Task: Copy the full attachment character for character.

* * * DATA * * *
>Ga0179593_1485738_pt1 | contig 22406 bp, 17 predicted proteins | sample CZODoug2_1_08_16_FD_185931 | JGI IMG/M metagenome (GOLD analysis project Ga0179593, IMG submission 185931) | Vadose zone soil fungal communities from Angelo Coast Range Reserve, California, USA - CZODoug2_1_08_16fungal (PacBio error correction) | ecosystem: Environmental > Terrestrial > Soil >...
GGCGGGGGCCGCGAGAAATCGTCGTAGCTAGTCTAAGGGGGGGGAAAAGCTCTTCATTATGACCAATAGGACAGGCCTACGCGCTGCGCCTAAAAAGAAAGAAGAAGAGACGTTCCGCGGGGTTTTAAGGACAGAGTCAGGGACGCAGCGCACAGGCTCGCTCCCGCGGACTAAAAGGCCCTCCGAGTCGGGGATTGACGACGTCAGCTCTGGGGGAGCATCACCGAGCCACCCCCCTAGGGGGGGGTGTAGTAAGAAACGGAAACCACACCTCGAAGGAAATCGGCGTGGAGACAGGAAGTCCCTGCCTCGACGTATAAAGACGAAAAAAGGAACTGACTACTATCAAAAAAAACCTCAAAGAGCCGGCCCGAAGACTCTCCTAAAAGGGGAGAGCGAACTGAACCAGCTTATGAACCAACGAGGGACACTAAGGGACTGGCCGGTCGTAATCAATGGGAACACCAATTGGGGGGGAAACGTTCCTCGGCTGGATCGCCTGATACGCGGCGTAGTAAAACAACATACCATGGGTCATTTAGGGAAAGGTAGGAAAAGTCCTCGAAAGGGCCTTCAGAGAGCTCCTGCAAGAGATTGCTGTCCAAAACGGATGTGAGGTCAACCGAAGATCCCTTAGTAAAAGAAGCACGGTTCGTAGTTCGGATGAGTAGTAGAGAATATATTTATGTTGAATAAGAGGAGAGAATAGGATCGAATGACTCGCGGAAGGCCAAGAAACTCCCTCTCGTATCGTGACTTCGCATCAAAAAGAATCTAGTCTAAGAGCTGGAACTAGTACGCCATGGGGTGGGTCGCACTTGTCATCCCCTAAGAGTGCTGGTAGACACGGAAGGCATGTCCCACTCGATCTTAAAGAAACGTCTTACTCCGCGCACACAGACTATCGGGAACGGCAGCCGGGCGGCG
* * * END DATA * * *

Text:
>Ga0179593_1485738_pt1 | contig 22406 bp, 17 predicted proteins | sample CZODoug2_1_08_16_FD_185931 | JGI IMG/M metagenome (GOLD analysis project Ga0179593, IMG submission 185931) | Vadose zone soil fungal communities from Angelo Coast Range Reserve, California, USA - CZODoug2_1_08_16fungal (PacBio error correction) | ecosystem: Environmental > Terrestrial > Soil >...
GGCGGGGGCCGCGAGAAATCGTCGTAGCTAGTCTAAGGGGGGGGAAAAGCTCTTCATTATGACCAATAGGACAGGCCTACGCGCTGCGCCTAAAAAGAAAGAAGAAGAGACGTTCCGCGGGGTTTTAAGGACAGAGTCAGGGACGCAGCGCACAGGCTCGCTCCCGCGGACTAAAAGGCCCTCCGAGTCGGGGATTGACGACGTCAGCTCTGGGGGAGCATCACCGAGCCACCCCCCTAGGGGGGGGTGTAGTAAGAAACGGAAACCACACCTCGAAGGAAATCGGCGTGGAGACAGGAAGTCCCTGCCTCGACGTATAAAGACGAAAAAAGGAACTGACTACTATCAAAAAAAACCTCAAAGAGCCGGCCCGAAGACTCTCCTAAAAGGGGAGAGCGAACTGAACCAGCTTATGAACCAACGAGGGACACTAAGGGACTGGCCGGTCGTAATCAATGGGAACACCAATTGGGGGGGAAACGTTCCTCGGCTGGATCGCCTGATACGCGGCGTAGTAAAACAACATACCATGGGTCATTTAGGGAAAGGTAGGAAAAGTCCTCGAAAGGGCCTTCAGAGAGCTCCTGCAAGAGATTGCTGTCCAAAACGGATGTGAGGTCAACCGAAGATCCCTTAGTAAAAGAAGCACGGTTCGTAGTTCGGATGAGTAGTAGAGAATATATTTATGTTGAATAAGAGGAGAGAATAGGATCGAATGACTCGCGGAAGGCCAAGAAACTCCCTCTCGTATCGTGACTTCGCATCAAAAAGAATCTAGTCTAAGAGCTGGAACTAGTACGCCATGGGGTGGGTCGCACTTGTCATCCCCTAAGAGTGCTGGTAGACACGGAAGGCATGTCCCACTCGATCTTAAAGAAACGTCTTACTCCGCGCACACAGACTATCGGGAACGGCAGCCGGGCGGCG